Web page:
When trees are used for biomass energy, they are first chipped and/or pelletized, then dried and shipped to a power plant—all energy consuming activities. When burned, all the carbon they contain is emitted to the atmosphere, essentially immediately. The wood replaces the fossil emissions from coal, but it takes 40 to 100 years of forest regrowth to balance the carbon dioxide emissions from burning these pellets—longer than the time for commitment to carbon neutrality by the nations using them.
Thus, burning wood pellets is a net source of carbon dioxide in the atmosphere for decades, and because wood has less energy per unit of carbon than coal (28.8 kWh/kgCO2 vs. 3.0 kWh/kgCO2), you must burn lots of it—that’s why we switched to coal hundreds of years ago. All this adds up—the emissions from drying, shipping, and burning wood, and the time to recapture the CO2—to make wood pellets a bad source of energy. As MIT’s John Sterman points out, for reducing CO2 in the atmosphere, one is always better letting an existing stand of trees grow and sequester carbon, than to harvest it for pellets, even if the overall region is showing a net increase in standing timber.
A lot has been said about carbon capture and storage—CCS, or BECCS (Biomass Energy with carbon capture and storage), in which the CO2 from burning wood is captured and injected belowground. In theory, BECCS offers a direct means to reduce CO2 concentrations in the atmosphere. The British Power Company DRAX has even proposed a BECCS plant in California to receive payments for its carbon sequestration.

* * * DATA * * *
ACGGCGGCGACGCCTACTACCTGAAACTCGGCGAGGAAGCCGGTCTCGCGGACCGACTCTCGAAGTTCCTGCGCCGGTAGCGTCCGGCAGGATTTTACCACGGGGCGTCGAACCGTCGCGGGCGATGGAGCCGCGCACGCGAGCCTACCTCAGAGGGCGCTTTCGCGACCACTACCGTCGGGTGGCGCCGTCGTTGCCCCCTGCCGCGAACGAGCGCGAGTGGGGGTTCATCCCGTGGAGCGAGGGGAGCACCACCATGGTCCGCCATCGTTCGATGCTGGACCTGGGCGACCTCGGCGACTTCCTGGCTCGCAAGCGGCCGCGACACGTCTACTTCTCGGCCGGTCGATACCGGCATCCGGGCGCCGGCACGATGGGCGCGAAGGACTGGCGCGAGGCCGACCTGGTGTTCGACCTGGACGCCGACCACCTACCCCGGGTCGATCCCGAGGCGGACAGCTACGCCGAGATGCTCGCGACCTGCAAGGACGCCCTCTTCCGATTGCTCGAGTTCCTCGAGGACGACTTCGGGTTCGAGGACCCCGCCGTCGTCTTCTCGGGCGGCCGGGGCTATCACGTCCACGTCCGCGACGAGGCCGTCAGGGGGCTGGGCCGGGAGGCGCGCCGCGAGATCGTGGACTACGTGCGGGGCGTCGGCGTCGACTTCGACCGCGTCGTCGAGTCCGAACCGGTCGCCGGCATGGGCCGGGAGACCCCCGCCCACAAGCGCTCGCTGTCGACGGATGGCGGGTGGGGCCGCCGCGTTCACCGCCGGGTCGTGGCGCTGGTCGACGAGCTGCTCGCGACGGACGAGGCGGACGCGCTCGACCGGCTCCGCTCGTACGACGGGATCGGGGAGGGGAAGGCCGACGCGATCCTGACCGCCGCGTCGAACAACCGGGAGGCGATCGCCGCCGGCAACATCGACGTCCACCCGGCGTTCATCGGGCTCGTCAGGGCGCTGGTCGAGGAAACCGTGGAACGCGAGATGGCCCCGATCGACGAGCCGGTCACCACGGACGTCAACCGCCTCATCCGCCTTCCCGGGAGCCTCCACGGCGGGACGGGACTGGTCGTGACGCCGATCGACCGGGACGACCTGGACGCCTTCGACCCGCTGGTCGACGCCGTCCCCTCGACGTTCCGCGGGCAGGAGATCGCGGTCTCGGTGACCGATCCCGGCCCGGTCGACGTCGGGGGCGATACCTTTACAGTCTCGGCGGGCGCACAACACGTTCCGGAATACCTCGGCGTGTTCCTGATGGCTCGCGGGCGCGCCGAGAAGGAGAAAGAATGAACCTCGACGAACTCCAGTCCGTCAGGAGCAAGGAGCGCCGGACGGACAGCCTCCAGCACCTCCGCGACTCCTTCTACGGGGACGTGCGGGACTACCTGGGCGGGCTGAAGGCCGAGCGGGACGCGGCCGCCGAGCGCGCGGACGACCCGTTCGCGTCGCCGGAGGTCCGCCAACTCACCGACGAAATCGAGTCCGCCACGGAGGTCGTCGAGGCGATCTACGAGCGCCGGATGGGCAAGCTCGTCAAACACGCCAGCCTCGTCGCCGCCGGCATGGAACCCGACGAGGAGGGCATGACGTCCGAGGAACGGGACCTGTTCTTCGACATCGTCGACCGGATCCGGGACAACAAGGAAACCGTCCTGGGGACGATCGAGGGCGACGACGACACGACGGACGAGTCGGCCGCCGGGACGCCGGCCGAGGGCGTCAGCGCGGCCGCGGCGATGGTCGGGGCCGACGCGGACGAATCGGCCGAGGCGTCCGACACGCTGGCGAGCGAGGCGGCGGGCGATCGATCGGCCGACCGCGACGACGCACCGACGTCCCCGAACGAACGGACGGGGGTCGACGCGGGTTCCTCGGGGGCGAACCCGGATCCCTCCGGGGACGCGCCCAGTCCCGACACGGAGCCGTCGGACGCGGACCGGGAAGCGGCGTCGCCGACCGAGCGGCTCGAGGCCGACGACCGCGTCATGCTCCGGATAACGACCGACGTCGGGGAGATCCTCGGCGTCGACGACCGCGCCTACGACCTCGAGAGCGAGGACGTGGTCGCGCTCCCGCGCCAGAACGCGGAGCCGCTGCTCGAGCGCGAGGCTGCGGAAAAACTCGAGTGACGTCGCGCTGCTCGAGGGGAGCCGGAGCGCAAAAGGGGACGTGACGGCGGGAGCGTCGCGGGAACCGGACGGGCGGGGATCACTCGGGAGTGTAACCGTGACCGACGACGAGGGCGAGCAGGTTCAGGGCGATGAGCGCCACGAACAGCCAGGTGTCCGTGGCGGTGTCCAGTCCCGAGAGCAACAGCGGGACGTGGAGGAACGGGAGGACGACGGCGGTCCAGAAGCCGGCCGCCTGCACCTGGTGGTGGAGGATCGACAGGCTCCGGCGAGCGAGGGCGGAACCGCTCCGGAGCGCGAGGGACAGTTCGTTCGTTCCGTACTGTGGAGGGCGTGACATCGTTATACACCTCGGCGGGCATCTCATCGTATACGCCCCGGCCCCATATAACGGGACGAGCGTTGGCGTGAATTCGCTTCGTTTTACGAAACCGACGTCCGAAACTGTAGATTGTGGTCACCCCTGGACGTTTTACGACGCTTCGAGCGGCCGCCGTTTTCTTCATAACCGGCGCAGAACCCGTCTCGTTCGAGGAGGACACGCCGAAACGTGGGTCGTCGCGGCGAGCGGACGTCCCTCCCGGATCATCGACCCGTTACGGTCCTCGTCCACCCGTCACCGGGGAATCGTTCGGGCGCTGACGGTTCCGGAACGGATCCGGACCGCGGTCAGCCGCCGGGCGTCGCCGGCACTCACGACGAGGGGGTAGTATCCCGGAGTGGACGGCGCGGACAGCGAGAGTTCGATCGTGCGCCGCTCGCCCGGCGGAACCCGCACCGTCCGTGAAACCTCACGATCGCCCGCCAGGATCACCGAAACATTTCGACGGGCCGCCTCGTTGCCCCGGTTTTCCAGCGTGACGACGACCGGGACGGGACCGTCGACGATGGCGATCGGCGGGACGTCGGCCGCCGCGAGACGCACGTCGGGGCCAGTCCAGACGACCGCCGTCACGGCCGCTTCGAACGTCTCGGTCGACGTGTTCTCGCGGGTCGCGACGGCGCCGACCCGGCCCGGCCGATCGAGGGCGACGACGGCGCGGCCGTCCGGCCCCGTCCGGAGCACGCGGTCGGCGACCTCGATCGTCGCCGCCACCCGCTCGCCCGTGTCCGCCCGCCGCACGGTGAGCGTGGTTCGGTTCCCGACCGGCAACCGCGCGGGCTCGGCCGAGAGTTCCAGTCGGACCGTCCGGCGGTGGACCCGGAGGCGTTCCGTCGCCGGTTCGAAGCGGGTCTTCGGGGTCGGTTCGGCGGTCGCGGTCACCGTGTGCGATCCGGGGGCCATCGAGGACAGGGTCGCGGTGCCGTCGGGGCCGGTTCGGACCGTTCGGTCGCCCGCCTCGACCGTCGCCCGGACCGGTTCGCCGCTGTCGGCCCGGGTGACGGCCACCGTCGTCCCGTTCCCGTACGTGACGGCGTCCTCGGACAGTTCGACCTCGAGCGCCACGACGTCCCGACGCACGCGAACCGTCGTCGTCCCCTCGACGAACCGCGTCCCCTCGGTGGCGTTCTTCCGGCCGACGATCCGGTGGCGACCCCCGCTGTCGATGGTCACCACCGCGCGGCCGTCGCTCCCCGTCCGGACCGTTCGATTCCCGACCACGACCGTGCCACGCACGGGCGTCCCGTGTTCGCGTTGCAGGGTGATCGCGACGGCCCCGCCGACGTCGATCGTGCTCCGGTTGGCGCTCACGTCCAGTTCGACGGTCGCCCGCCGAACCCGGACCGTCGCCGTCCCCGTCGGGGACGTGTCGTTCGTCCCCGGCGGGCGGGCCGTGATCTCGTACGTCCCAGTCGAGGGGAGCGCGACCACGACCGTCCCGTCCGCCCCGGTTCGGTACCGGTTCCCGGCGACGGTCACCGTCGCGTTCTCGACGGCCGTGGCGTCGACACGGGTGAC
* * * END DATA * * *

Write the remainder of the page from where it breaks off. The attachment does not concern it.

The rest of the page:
Yet, BECCS is unproven; I know of no implementation of a BECCS scheme, at the scale of utility operations, that is in place and successful in capturing the magnitude of the CO2 generated. BECCS depends on appropriate geological formations to receive the CO2 and these are not always local. Pipeline shipping may be necessary. Overall, the energy used in BECCS adds about 30% to the carbon emissions to the atmosphere from burning biomass directly.
Overall, implementation of BECCS can cut CO2 emissions from biomass power in half, but it does not eliminate them. And the widespread implementation of BECCS would have an enormous impact on the amount of wild, forested land that will remain for wildlife.
Bakj, E., et al. 2018. Geospatial analysis of near-term potential for carbon-negative bioenergy in the United States. Proceedings of the National Academy of Sciences 115: 3290-3295.
Jonker, J.C.G, M. Junginger, and A. Faaj. 2014. Carbon payback period and carbon offset parity point of wood pellet production in the southeastern United States. Global Change Biology Bioenergy 6: 371-389.
Natural Resources Defense Council. 2021. A Biomass Bet. NRDC Fact Sheet.
Schlesinger, W.H. 2018. Are wood pellets a green fuel? Science 359: 1328-1329.
Sterman, J., W. Moomaw, J.N. Rooney-Varga and L. Siegel. 2022. Does wood bioenergy help or harm the climate. Bulletin of the Atomic Scientists 78 (3) , pp.128-138.